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You Don't Always Get What You Pay For: Bonuses, Perceived Income and Effort


Address for correspondence: Wendelin Schnedler, Department of Economics, University of Heidelberg, Bergheimer Straße 58, D-69115 Heidelberg, Germany. Tel.: +49 6221 542922; fax: +49 6221 543630; e-mail:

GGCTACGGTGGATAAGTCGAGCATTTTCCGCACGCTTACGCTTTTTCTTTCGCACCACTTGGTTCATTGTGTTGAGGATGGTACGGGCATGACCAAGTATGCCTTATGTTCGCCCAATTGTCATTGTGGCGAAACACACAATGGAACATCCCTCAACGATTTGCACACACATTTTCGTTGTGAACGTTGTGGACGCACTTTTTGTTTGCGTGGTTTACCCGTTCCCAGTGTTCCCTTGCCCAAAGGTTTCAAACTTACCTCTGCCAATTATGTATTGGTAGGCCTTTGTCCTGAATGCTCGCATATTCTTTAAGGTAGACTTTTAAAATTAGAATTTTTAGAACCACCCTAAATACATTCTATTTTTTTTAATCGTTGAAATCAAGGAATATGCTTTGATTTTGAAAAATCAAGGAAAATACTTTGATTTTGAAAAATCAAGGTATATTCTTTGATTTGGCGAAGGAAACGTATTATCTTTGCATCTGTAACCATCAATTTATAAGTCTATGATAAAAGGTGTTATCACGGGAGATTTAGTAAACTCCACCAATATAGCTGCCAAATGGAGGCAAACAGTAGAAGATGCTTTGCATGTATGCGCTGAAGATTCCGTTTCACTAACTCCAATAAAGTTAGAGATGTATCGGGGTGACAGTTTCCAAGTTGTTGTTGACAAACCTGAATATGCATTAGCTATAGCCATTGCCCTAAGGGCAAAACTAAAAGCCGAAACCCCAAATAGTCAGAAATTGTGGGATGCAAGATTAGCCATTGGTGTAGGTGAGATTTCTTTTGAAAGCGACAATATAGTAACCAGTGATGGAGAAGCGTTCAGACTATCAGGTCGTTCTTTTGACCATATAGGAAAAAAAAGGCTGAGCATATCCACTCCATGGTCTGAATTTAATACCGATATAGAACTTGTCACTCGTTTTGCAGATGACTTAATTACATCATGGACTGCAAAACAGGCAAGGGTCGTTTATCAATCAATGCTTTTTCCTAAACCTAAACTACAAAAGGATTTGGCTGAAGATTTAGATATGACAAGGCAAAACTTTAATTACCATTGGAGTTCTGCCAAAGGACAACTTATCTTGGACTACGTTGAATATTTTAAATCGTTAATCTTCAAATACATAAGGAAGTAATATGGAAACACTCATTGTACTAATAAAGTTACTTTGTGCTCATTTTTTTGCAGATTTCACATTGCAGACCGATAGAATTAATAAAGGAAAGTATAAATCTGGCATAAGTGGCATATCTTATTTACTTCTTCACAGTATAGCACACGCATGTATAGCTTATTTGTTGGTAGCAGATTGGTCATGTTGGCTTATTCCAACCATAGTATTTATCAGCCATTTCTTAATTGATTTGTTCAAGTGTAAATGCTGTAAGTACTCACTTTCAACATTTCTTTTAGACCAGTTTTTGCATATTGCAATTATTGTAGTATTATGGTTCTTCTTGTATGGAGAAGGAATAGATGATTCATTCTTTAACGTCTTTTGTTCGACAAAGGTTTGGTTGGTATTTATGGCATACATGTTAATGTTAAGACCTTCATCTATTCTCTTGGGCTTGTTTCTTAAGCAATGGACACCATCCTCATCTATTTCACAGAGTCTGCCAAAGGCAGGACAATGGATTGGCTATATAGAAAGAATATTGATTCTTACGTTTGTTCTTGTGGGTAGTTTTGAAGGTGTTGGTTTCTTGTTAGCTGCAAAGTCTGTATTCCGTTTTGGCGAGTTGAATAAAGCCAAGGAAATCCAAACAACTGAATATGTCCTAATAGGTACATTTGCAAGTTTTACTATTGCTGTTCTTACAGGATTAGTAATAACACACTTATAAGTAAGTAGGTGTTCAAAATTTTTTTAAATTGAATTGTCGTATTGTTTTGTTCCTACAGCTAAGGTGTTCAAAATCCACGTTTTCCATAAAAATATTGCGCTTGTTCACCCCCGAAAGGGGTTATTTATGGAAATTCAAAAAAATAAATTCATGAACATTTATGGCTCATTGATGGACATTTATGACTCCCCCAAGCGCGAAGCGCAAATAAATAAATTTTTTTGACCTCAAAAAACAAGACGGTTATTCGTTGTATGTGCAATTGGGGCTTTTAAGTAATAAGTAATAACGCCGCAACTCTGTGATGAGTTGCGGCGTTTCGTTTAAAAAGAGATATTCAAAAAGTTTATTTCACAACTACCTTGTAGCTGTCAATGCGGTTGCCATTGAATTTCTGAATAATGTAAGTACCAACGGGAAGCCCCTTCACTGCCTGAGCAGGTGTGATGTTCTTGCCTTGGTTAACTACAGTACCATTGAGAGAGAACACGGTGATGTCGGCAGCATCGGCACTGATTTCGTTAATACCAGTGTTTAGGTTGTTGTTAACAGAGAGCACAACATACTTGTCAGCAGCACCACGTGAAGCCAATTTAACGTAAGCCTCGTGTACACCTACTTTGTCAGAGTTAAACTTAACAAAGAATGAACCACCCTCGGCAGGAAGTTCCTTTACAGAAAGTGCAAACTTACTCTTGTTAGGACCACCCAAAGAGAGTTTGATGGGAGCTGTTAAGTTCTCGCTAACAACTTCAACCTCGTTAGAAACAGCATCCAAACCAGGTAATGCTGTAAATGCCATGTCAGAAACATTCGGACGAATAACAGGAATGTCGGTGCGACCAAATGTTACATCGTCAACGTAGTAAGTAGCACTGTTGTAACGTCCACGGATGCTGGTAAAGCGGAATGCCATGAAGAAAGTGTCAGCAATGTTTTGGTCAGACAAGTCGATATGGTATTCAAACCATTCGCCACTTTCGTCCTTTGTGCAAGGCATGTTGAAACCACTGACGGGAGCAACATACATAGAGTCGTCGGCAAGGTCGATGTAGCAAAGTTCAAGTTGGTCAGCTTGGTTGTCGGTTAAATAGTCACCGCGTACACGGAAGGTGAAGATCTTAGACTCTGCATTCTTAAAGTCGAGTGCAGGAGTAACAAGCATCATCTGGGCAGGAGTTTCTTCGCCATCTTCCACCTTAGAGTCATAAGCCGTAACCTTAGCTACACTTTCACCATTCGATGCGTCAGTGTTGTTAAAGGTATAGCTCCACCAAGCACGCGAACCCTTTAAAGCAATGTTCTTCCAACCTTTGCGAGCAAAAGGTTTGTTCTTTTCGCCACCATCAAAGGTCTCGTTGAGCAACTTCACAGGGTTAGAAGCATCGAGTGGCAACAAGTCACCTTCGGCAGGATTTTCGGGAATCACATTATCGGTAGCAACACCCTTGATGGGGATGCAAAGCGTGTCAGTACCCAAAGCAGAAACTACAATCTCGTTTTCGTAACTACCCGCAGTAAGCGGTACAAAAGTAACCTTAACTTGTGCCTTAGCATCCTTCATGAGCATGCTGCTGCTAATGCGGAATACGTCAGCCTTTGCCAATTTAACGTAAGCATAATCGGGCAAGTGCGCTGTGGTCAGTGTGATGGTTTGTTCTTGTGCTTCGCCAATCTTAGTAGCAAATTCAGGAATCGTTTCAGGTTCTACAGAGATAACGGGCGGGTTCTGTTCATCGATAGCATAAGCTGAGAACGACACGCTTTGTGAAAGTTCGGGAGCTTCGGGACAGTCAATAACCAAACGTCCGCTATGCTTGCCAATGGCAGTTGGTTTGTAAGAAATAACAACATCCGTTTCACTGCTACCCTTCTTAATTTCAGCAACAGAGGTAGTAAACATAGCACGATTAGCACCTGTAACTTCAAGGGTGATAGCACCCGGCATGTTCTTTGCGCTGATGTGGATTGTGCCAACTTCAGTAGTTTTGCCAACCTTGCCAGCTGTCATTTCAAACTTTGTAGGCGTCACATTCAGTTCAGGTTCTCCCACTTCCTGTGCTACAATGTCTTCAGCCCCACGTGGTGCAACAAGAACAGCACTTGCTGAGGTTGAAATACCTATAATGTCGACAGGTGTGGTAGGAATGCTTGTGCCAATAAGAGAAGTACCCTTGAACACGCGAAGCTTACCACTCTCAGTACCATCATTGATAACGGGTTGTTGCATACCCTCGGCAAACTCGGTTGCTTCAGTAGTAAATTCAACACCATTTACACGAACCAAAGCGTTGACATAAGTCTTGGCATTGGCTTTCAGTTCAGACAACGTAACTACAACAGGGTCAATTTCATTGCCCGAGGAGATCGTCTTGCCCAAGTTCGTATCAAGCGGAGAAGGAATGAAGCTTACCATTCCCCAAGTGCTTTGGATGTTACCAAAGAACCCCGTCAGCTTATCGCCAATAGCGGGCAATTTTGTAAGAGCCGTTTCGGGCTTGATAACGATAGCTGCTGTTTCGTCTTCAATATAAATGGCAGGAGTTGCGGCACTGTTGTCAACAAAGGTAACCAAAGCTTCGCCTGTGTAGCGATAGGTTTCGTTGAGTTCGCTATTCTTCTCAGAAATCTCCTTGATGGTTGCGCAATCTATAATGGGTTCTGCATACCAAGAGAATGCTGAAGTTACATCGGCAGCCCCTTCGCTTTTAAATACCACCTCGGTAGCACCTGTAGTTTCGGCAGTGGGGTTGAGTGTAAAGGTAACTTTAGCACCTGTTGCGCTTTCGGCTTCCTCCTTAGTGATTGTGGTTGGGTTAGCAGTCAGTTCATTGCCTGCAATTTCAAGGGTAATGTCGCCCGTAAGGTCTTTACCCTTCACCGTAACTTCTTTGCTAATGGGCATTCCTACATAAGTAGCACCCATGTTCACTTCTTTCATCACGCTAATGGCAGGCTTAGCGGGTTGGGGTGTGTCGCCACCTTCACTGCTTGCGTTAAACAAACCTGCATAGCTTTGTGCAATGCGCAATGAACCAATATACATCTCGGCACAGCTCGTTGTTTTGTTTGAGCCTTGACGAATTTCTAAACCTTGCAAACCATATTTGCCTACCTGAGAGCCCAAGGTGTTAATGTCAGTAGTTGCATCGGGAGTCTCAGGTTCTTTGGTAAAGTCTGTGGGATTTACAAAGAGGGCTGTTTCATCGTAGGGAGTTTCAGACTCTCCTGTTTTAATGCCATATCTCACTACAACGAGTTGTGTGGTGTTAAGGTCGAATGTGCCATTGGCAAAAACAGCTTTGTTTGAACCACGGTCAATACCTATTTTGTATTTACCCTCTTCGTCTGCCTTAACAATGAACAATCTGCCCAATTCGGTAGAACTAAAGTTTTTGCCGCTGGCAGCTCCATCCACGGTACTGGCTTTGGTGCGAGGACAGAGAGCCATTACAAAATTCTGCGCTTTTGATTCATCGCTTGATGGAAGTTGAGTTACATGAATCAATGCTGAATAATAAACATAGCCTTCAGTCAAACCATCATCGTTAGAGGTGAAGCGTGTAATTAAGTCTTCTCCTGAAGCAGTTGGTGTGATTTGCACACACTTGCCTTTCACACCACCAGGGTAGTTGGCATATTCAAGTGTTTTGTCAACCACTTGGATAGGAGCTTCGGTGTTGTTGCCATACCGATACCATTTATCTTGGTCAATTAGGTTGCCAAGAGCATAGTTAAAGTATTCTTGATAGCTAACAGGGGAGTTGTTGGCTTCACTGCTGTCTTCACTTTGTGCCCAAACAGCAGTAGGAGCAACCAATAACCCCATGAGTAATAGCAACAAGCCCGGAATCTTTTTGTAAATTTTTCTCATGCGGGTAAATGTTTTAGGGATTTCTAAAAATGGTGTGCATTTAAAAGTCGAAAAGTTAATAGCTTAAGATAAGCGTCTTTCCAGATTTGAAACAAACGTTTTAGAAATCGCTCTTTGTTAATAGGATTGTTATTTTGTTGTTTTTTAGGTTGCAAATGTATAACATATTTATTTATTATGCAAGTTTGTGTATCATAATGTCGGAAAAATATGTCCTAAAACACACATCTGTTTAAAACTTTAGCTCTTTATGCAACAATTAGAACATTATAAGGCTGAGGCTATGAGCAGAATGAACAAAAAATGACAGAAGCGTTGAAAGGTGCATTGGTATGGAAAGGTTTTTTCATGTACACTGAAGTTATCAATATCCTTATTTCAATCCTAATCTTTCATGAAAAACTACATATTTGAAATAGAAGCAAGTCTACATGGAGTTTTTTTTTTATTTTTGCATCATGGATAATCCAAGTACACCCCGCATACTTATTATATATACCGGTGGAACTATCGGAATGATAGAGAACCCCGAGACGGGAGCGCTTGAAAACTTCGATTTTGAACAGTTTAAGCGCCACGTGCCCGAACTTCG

Abstract. Consider a principal–agent relationship in which more effort by the agent raises the likelihood of success. This paper provides conditions such that no success bonus induces the agent to exert more effort and the optimal contract is independent of success. Moreover, success bonuses may even reduce effort and thus the probability of success. The reason is that bonuses increase the perceived income of the agent and can hence reduce his willingness to exert effort. This perceived income effect has to be weighed against the incentive effect of the bonus. The tradeoff is determined by the marginal effect of effort on the success probability in relation to this probability itself (success hazard-rate of effort). The paper also discusses practical implications of the finding.

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